The jury withdrawing after hearing this evidence, returned soon after and found them guilty, and sentence of death was passed upon them, at one of the fullest sessions which had happened for many years at the Old Bailey, there being twenty-two men and seven women capitally convicted.

As these unhappy men could have little hope of life, considering the nature and notoriety of their offences; they ought certainly to have laid aside all other thoughts and have applied themselves strictly, beseeching pardon of God for their numberless offences against Him. Instead of this, there appeared too much affectation of unconcernedness in all of them, especially in Russell, who, being confined in the same cell with Holden, said to his companion a day or two before his death, with an air of indifference, "I'll undertake, Will, to procure a coach to carry off our bodies from the place of execution; but I must leave it to the care of your fraternity" (meaning the hackney coachmen) "to prevent their being seized on by the surgeons." Holden heard all this very gravely, assented to the proposition without altering his countenance or giving any other mark of his concern for that infamous death which shortly they were both to suffer.

Russell also took a certain pleasure in speaking of the state of street-robbing at the time they left the world. He averred that the town was much mistaken in imagining that the king's proclamation had effectually crushed their fraternity, into which opinion they perhaps might be drawn by seeing so many of them perish in so short a time; which, he said, did not lessen their society, but would, notwithstanding that, put all that remained of them upon bolder exploits than ever, to show that they were yet unhanged. In which conjecture he was not very much out. However, he said, gentlemen might now safely walk the streets without fear of having their pockets picked, for that Benjamin Branch, who died the last sessions, and Isaac Ashley, who was to suffer with him, were the two neat masters in that way, and were capable of earning fifteen or sixteen shillings by it in two or three hours' time; sorting the fruits of their industry into several parcels, from the value of sixpence to half a crown apiece as dexterously as any milliner in London.

After the coming out of the death warrant Russell laid aside much of his boldness, appeared with more gravity at prayers and expressed greater sorrow for his misspent life than he had done before. Crouch carried himself very quietly all along, but could not forbear being unseasonably merry and jocose upon several occasions, smiling at chapel and affecting to talk with greater gaiety than became his condition. He himself owned that this was very unbecoming in a person so near an ignominious death, but he said it was in his temper, and he could not help it. He frankly acknowledged the enormity of that course of life which for some years past he had led, acknowledged that on the coming out of the king's proclamation he had resolved on a four years' voyage to sea, but was prevented from putting it in execution by Dalton's information. As the time of their death drew near he became more and more sensible of his miserable condition and the danger there was of losing his soul as well as his body.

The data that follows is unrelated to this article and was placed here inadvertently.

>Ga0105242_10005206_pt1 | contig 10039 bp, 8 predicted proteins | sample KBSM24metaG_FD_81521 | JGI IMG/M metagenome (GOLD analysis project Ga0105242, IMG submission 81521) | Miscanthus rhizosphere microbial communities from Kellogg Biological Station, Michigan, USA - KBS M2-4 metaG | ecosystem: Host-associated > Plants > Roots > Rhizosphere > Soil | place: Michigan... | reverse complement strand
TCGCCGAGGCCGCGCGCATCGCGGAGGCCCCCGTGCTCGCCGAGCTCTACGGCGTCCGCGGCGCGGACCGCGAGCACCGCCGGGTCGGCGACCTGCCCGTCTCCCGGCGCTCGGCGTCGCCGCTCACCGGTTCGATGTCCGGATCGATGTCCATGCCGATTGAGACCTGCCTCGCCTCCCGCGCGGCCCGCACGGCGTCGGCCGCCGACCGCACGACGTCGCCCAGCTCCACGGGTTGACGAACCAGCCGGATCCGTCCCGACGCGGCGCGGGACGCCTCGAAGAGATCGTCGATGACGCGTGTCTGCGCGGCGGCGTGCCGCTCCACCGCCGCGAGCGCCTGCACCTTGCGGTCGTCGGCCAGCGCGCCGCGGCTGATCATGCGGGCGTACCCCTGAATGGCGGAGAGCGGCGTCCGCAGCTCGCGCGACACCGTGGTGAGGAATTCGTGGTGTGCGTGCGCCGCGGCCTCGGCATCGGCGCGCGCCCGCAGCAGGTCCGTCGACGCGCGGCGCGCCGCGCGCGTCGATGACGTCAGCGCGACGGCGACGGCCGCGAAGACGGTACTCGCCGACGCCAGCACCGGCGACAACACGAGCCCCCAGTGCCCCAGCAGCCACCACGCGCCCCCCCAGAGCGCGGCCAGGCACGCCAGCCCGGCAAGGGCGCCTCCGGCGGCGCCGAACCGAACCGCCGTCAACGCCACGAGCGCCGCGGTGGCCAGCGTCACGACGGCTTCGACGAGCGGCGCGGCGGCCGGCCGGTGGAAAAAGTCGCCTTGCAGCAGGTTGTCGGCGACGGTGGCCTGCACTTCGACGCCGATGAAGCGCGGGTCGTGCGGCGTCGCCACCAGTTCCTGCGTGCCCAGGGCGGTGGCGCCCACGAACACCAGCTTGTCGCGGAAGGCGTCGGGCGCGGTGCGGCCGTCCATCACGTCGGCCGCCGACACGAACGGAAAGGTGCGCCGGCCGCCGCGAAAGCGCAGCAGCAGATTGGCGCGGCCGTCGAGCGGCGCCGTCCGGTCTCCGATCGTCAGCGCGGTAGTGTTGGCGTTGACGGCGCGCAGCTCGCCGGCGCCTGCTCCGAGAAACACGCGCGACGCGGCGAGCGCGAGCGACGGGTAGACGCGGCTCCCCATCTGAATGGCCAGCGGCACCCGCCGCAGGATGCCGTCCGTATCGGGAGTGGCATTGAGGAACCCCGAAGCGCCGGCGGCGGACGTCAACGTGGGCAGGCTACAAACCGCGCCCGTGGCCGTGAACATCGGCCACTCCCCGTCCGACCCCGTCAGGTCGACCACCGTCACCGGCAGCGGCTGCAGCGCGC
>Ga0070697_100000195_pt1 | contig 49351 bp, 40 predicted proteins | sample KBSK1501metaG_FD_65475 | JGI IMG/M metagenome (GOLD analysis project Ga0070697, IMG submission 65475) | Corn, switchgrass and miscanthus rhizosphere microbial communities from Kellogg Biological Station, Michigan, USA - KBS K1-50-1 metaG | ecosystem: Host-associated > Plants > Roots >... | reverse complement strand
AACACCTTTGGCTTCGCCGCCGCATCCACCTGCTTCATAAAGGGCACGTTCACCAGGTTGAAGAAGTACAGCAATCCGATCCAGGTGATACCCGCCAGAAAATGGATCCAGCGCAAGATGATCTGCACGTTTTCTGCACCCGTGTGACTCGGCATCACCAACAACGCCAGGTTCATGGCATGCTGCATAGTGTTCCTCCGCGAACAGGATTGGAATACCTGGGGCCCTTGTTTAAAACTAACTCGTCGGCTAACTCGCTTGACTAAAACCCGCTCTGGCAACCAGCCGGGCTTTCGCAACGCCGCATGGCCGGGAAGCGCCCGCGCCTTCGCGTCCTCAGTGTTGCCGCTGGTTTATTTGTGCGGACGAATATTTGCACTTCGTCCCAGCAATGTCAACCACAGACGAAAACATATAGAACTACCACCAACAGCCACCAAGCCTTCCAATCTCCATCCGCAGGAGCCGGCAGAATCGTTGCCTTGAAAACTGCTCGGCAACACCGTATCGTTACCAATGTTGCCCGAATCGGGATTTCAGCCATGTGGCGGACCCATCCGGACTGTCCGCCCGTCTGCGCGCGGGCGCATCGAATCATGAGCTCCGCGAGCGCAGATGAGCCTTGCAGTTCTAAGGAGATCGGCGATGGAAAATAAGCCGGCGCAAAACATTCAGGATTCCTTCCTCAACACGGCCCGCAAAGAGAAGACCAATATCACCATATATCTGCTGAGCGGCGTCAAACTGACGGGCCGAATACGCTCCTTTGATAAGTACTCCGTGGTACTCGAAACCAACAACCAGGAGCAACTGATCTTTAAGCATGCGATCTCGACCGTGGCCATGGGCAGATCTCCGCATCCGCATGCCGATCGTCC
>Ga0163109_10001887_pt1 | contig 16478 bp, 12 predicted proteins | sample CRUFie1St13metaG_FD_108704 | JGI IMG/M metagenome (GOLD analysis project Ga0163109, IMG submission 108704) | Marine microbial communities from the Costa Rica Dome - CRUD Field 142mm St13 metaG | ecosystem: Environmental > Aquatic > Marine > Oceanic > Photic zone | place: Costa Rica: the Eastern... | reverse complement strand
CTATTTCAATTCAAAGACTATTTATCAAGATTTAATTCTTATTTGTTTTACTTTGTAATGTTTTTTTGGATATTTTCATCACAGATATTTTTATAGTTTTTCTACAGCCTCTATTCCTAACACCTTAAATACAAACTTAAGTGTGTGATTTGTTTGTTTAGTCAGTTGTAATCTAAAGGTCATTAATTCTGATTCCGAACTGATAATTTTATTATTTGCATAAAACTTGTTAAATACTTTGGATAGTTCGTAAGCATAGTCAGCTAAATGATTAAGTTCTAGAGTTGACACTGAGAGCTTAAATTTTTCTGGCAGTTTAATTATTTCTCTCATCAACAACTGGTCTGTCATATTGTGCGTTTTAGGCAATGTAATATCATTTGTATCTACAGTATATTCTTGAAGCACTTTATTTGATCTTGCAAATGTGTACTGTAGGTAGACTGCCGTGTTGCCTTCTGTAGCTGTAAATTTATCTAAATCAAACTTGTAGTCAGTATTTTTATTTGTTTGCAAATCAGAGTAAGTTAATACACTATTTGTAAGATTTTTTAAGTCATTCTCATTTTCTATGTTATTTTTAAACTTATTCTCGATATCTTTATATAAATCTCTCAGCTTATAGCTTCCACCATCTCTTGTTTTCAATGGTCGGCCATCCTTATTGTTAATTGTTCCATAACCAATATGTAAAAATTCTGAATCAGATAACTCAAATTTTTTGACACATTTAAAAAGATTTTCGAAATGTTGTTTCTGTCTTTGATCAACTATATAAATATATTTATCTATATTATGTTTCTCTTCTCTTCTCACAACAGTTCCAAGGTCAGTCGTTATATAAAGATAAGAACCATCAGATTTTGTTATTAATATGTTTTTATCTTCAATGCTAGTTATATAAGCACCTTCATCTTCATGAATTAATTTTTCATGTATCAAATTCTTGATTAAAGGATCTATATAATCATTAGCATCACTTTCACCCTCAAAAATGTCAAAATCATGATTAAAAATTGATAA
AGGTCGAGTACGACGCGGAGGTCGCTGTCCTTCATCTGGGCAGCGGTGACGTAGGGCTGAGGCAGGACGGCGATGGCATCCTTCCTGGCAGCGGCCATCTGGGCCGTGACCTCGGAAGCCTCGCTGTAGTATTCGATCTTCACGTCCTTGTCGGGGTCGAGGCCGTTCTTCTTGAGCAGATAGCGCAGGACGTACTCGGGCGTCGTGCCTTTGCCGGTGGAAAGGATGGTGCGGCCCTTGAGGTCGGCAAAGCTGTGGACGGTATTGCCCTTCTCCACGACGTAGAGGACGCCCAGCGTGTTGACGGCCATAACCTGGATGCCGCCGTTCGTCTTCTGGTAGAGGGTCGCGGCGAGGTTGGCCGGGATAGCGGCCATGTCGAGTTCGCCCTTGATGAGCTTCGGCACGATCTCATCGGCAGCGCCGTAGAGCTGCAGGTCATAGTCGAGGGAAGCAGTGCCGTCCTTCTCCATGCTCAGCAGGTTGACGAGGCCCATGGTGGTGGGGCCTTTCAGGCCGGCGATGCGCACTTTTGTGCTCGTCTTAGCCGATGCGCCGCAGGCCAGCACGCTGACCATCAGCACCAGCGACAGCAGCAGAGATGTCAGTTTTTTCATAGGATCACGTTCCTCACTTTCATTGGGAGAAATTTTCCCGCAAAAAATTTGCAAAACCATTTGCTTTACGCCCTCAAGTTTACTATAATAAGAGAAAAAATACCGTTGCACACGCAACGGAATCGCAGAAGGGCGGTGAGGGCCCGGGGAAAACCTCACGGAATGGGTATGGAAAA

William Holden at first denied very strongly his being in any degree guilty of the fact for which he died; but when he heard that Russell had owned it and at the same time confessed that he was concerned in it, thinking it no further use to adhere to that denial he retracted it and acknowledged that he had been a great sinner, and had committed several thefts before that for which he died. In a word, these three, as they had been companions together in wickedness and fellow-sufferers in the punishment which their crimes had drawn upon them, so they appeared to be all of them sensibly touched with sorrow and remorse for that multitude of crimes which they had committed, endeavouring to merit the pardon of God by hearty prayers and a sincere repentance. Russell, however, declared but a day or two before his execution that Dalton, the evidence, had proposed to him to join in that information he gave against their companions, but that he scorned to save his life by so mean a practice as betraying those who had received him into their friendship.

Their deportment at the place of execution was resolute without obstinacy or impenitence, and the last moments of their lives were full of seriousness, without any marks of timorousness or confusion. Russell was about twenty-five, Crouch about twenty, and Holden somewhat more than twenty-eight years of age at the time they suffered, which was on Monday, 20th of May, 1728.

Source: Hayward, Lives of the Most Remarkable Criminals